Borrowing/Debt sustainability: Being too meticulous about debt induces macroeconomic constraint. Debt is increasing again, but expectation is for it to be managed and maintained at a sustainable level. The debt may hover around 35%, increasing from 4% in 2011/12 budget. The proposed budget ensures that debt is tied to visible infrastructure project. Contingent liabilities associated with Government’s investment project represent a remarkable development foresight. This is a catalyst for real GDP growth, high exports and strong private sector development. The fiscal responsibility allowing for more flexibility to borrow is worthy, given that the debt to GDP ratio remains below appreciable range (i.e, below 5%). This ensures that the hard work to get debt to sustainable levels is not squandered to serve as a burden again. So, all future debt must be tied to the returns from the financed project for repayment.


Though recurrent expenditure still dominates, it is observed that the proposed budget targets socioeconomic projects and programs to remove development constraint for shared and inclusive economic growth. However, budget deficit is imminent, and yet domestic financing of the budget is inadequate to meet projected expenditure. The fiscal and macroeconomic dimensions in which the proposed budget has robust multiplier effects for pro-development programs are elicited. Targeting of government expenditure at appropriate infrastructure programs and framework is inevitably the solution to removing daunting socioeconomic constraint. Notwithstanding, neglect of effective monitoring strategies of projects and programs as well as poor coordination with monetary authority could possibly fuel unanticipated macroeconomic imbalance in the short to medium term to further hurt the poor. The proposed budget is only considered as a good working tool when actual and projected expenditures are in congruence; when resources are appropriately allocated and used; and people are made to account for misappropriation and misapplication of assets. The general apprehension is not to have a good budget on document that does not translate to the expected development of the country and poverty reduction of the citizenry.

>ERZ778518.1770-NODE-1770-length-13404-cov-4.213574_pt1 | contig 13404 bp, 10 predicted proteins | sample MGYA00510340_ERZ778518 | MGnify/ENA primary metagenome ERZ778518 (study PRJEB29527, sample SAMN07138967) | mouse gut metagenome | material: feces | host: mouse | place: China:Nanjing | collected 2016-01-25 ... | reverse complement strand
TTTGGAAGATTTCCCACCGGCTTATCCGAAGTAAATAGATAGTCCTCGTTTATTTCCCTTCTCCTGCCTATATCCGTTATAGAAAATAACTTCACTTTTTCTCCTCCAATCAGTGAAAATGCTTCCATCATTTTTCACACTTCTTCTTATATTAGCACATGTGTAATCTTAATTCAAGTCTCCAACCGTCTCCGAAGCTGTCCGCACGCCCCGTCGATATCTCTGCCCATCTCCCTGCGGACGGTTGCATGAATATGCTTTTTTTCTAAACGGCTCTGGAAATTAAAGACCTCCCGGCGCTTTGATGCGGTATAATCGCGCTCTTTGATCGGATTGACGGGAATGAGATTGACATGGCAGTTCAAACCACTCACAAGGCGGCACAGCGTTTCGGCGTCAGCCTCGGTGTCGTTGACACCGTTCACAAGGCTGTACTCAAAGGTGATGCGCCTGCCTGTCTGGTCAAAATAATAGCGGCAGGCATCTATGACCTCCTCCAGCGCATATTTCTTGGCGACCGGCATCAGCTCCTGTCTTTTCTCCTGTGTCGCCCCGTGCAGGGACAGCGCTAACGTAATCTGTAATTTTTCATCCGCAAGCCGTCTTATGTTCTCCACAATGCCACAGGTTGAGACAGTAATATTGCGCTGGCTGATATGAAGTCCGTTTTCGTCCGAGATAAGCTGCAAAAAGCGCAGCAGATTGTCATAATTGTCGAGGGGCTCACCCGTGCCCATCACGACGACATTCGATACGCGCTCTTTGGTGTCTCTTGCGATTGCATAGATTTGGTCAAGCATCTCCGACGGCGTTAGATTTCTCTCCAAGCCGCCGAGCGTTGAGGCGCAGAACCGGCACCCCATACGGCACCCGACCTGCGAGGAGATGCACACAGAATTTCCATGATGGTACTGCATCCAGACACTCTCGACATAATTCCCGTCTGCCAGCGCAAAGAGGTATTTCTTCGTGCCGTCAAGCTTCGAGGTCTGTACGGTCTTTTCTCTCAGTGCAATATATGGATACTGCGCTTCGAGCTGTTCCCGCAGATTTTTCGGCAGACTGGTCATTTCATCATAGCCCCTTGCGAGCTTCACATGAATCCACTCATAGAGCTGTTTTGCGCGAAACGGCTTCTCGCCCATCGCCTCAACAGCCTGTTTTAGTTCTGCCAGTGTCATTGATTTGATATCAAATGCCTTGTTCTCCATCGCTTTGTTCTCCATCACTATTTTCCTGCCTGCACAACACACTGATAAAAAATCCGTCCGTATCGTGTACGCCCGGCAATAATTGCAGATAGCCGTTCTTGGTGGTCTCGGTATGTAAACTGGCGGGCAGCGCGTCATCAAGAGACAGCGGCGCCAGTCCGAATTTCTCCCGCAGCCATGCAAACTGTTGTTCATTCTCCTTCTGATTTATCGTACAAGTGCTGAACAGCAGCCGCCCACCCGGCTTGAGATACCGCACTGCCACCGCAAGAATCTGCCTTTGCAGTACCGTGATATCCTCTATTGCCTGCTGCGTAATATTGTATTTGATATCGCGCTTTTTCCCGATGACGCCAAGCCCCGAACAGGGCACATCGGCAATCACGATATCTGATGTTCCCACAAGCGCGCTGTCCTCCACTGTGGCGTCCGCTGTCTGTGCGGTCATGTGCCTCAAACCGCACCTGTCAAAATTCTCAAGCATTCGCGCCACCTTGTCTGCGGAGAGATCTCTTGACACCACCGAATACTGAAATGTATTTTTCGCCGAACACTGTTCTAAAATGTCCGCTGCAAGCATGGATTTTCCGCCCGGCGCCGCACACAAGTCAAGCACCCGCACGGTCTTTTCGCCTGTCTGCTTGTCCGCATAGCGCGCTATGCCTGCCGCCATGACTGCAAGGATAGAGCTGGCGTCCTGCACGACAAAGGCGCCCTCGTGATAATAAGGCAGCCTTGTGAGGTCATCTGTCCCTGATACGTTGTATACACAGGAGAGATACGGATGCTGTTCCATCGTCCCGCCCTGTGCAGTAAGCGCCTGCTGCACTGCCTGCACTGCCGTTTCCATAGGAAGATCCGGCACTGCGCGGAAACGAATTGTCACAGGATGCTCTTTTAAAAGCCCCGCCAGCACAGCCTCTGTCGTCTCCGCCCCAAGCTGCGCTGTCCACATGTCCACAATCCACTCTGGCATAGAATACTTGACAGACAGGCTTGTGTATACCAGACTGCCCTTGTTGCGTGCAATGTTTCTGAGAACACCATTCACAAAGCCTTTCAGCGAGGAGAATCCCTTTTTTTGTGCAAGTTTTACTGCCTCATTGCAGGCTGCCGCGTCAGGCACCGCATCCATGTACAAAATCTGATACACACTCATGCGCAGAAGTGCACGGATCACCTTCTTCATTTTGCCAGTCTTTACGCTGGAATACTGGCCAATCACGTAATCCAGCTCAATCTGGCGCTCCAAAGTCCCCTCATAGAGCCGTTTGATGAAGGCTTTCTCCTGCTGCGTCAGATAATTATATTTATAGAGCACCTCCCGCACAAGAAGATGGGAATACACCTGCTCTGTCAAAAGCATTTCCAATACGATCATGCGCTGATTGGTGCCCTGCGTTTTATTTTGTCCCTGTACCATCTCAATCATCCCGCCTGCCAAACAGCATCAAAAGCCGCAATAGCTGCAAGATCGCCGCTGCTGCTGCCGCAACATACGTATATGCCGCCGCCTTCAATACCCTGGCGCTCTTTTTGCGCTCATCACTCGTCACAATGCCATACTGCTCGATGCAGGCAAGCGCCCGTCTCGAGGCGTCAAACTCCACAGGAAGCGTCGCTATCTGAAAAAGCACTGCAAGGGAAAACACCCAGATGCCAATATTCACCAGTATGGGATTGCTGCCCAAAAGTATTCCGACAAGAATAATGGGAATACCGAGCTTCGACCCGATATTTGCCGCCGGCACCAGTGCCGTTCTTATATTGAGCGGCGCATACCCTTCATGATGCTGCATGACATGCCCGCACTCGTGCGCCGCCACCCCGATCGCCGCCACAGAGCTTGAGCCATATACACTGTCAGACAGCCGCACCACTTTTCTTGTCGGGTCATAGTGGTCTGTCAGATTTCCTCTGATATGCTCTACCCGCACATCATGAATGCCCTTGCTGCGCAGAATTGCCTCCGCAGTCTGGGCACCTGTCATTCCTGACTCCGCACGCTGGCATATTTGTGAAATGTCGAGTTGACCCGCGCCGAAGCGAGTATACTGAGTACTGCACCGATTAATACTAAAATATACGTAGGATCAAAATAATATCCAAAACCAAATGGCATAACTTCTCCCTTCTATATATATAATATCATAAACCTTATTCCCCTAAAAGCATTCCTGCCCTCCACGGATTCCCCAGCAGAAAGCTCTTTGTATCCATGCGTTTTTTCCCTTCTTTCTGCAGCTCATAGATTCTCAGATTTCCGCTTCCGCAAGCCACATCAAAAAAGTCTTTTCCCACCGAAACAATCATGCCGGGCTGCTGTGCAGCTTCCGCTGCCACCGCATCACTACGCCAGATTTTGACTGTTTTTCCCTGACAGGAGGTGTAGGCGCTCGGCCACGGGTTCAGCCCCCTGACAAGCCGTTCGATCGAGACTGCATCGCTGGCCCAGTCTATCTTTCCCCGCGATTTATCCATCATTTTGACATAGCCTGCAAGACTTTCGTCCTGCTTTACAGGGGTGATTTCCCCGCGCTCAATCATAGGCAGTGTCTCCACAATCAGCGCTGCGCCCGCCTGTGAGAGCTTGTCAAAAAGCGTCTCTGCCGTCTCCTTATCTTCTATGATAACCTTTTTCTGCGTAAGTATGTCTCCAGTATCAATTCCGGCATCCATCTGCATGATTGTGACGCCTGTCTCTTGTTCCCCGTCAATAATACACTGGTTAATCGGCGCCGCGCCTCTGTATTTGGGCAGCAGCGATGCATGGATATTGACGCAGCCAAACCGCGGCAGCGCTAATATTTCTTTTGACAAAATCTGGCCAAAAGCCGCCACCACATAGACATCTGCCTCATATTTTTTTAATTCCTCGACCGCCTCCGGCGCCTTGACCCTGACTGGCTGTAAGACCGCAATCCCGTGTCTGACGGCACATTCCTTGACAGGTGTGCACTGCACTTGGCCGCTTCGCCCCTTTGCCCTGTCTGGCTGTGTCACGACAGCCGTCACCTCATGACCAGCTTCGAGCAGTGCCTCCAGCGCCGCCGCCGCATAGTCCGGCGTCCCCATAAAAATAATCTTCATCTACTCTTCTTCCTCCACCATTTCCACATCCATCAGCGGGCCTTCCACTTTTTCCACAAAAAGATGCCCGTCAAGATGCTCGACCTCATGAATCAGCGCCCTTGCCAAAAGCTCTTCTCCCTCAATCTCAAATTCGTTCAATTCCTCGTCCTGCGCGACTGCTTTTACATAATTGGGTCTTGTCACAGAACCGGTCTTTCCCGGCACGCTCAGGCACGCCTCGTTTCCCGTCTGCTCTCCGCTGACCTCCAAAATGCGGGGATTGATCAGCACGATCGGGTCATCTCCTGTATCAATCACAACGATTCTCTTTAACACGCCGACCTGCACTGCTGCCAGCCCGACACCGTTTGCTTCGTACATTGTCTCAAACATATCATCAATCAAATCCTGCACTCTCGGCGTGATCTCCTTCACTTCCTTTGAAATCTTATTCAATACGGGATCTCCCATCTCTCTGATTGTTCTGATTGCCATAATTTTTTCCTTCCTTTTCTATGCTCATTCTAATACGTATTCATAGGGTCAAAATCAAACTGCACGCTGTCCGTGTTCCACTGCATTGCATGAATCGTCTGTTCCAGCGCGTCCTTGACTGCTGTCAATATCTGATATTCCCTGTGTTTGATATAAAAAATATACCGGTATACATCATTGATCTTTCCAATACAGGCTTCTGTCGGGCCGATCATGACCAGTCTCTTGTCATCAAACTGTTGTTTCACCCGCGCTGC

About the Authors:
Dukuly is one of Liberia’s economic scholars at Department of Economics, University of Liberia (UL), and PhD fellow in the field of Econometrics and Development Finance. Bedell holds MBA in Finance from the Financial Management Training Program/ UL and serve as Financial Analyst.

Johannes Zogbay Zlahn is a Counselor-At-Law

© 2012 by The Perspective